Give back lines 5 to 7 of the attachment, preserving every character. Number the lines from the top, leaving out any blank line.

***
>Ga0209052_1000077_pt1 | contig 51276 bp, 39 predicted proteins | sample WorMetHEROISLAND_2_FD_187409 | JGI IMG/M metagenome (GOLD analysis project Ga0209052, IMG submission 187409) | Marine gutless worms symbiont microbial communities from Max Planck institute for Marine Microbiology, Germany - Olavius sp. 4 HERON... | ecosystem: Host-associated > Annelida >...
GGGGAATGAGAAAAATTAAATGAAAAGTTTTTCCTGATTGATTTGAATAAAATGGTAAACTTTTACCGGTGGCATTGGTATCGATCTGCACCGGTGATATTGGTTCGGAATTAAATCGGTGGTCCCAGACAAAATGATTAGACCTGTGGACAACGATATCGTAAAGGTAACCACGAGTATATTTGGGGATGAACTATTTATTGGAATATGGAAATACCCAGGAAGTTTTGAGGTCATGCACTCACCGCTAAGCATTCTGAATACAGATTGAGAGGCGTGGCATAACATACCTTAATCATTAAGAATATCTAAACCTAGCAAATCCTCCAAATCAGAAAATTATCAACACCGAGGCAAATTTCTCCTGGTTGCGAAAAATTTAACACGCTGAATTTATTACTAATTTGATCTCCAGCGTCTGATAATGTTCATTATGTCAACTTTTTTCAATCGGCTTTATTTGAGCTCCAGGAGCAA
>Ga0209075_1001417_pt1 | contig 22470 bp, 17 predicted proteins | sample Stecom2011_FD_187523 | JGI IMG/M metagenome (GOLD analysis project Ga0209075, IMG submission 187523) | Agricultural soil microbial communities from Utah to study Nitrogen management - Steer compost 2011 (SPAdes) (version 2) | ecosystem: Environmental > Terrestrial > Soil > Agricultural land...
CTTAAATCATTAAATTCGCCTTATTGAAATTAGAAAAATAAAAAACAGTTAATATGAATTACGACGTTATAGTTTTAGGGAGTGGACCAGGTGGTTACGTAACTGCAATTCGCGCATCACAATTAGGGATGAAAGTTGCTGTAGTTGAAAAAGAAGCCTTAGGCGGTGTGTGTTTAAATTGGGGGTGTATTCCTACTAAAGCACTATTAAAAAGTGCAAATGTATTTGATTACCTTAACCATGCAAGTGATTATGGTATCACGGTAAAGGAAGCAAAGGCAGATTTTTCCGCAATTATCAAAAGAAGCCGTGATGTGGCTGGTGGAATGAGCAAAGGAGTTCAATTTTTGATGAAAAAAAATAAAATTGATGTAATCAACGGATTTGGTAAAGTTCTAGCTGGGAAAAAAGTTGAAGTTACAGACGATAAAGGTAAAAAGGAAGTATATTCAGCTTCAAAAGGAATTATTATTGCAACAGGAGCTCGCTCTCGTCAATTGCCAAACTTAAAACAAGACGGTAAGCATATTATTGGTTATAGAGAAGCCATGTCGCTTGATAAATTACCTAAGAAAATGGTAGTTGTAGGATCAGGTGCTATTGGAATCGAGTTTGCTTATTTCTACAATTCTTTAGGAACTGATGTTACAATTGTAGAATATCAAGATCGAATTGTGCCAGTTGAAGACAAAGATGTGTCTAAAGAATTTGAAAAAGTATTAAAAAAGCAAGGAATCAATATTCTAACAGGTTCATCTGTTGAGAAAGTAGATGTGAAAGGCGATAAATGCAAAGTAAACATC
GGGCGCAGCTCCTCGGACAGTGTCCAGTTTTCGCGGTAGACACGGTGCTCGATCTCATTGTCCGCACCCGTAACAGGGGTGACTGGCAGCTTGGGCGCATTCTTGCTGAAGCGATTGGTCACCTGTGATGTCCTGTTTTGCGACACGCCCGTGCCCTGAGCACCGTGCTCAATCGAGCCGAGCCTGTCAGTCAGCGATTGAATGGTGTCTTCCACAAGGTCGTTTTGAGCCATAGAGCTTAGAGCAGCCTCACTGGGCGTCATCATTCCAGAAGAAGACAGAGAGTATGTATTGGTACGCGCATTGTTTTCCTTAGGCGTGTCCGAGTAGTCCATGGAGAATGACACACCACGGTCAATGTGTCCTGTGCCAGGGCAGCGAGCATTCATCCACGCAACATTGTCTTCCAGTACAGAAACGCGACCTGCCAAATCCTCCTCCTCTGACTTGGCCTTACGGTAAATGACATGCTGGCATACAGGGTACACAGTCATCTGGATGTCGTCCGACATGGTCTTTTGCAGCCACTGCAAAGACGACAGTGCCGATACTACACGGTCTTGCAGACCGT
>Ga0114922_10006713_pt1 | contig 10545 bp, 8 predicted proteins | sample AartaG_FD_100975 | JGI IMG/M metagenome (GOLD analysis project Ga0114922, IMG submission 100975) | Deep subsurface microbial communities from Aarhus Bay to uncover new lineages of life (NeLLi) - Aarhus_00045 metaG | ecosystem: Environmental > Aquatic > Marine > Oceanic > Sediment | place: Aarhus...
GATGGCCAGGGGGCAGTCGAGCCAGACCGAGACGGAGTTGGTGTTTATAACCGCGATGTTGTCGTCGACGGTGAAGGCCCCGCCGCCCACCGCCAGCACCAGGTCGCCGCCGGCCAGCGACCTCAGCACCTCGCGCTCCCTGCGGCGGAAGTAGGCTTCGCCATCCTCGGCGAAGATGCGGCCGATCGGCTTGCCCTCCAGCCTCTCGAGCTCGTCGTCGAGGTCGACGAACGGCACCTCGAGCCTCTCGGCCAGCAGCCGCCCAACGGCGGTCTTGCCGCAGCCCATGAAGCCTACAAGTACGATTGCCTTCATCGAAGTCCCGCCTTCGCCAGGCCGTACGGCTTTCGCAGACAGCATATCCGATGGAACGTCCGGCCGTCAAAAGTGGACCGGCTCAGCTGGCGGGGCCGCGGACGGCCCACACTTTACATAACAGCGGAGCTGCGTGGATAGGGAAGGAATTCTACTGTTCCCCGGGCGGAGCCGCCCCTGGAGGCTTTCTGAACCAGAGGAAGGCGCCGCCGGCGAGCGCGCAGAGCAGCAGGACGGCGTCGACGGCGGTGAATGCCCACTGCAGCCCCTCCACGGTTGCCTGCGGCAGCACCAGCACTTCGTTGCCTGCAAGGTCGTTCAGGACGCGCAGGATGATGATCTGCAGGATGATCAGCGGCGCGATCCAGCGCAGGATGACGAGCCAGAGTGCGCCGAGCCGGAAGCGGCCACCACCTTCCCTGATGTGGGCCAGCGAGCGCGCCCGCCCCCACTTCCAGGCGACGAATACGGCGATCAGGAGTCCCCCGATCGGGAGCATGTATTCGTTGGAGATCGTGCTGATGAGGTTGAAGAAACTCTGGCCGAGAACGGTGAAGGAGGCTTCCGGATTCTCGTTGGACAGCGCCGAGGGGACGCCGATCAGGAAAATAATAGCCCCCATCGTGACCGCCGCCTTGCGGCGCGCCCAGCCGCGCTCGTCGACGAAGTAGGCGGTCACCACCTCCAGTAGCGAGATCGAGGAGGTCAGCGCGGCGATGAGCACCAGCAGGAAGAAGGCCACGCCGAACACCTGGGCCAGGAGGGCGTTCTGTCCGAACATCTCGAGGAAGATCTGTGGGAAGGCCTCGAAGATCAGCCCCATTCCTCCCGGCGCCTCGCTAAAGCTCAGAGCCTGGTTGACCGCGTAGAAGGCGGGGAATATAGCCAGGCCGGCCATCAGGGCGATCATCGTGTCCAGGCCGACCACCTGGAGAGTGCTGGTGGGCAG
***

GGGCGCAGCTCCTCGGACAGTGTCCAGTTTTCGCGGTAGACACGGTGCTCGATCTCATTGTCCGCACCCGTAACAGGGGTGACTGGCAGCTTGGGCGCATTCTTGCTGAAGCGATTGGTCACCTGTGATGTCCTGTTTTGCGACACGCCCGTGCCCTGAGCACCGTGCTCAATCGAGCCGAGCCTGTCAGTCAGCGATTGAATGGTGTCTTCCACAAGGTCGTTTTGAGCCATAGAGCTTAGAGCAGCCTCACTGGGCGTCATCATTCCAGAAGAAGACAGAGAGTATGTATTGGTACGCGCATTGTTTTCCTTAGGCGTGTCCGAGTAGTCCATGGAGAATGACACACCACGGTCAATGTGTCCTGTGCCAGGGCAGCGAGCATTCATCCACGCAACATTGTCTTCCAGTACAGAAACGCGACCTGCCAAATCCTCCTCCTCTGACTTGGCCTTACGGTAAATGACATGCTGGCATACAGGGTACACAGTCATCTGGATGTCGTCCGACATGGTCTTTTGCAGCCACTGCAAAGACGACAGTGCCGATACTACACGGTCTTGCAGACCGT
>Ga0114922_10006713_pt1 | contig 10545 bp, 8 predicted proteins | sample AartaG_FD_100975 | JGI IMG/M metagenome (GOLD analysis project Ga0114922, IMG submission 100975) | Deep subsurface microbial communities from Aarhus Bay to uncover new lineages of life (NeLLi) - Aarhus_00045 metaG | ecosystem: Environmental > Aquatic > Marine > Oceanic > Sediment | place: Aarhus...
GATGGCCAGGGGGCAGTCGAGCCAGACCGAGACGGAGTTGGTGTTTATAACCGCGATGTTGTCGTCGACGGTGAAGGCCCCGCCGCCCACCGCCAGCACCAGGTCGCCGCCGGCCAGCGACCTCAGCACCTCGCGCTCCCTGCGGCGGAAGTAGGCTTCGCCATCCTCGGCGAAGATGCGGCCGATCGGCTTGCCCTCCAGCCTCTCGAGCTCGTCGTCGAGGTCGACGAACGGCACCTCGAGCCTCTCGGCCAGCAGCCGCCCAACGGCGGTCTTGCCGCAGCCCATGAAGCCTACAAGTACGATTGCCTTCATCGAAGTCCCGCCTTCGCCAGGCCGTACGGCTTTCGCAGACAGCATATCCGATGGAACGTCCGGCCGTCAAAAGTGGACCGGCTCAGCTGGCGGGGCCGCGGACGGCCCACACTTTACATAACAGCGGAGCTGCGTGGATAGGGAAGGAATTCTACTGTTCCCCGGGCGGAGCCGCCCCTGGAGGCTTTCTGAACCAGAGGAAGGCGCCGCCGGCGAGCGCGCAGAGCAGCAGGACGGCGTCGACGGCGGTGAATGCCCACTGCAGCCCCTCCACGGTTGCCTGCGGCAGCACCAGCACTTCGTTGCCTGCAAGGTCGTTCAGGACGCGCAGGATGATGATCTGCAGGATGATCAGCGGCGCGATCCAGCGCAGGATGACGAGCCAGAGTGCGCCGAGCCGGAAGCGGCCACCACCTTCCCTGATGTGGGCCAGCGAGCGCGCCCGCCCCCACTTCCAGGCGACGAATACGGCGATCAGGAGTCCCCCGATCGGGAGCATGTATTCGTTGGAGATCGTGCTGATGAGGTTGAAGAAACTCTGGCCGAGAACGGTGAAGGAGGCTTCCGGATTCTCGTTGGACAGCGCCGAGGGGACGCCGATCAGGAAAATAATAGCCCCCATCGTGACCGCCGCCTTGCGGCGCGCCCAGCCGCGCTCGTCGACGAAGTAGGCGGTCACCACCTCCAGTAGCGAGATCGAGGAGGTCAGCGCGGCGATGAGCACCAGCAGGAAGAAGGCCACGCCGAACACCTGGGCCAGGAGGGCGTTCTGTCCGAACATCTCGAGGAAGATCTGTGGGAAGGCCTCGAAGATCAGCCCCATTCCTCCCGGCGCCTCGCTAAAGCTCAGAGCCTGGTTGACCGCGTAGAAGGCGGGGAATATAGCCAGGCCGGCCATCAGGGCGATCATCGTGTCCAGGCCGACCACCTGGAGAGTGCTGGTGGGCAG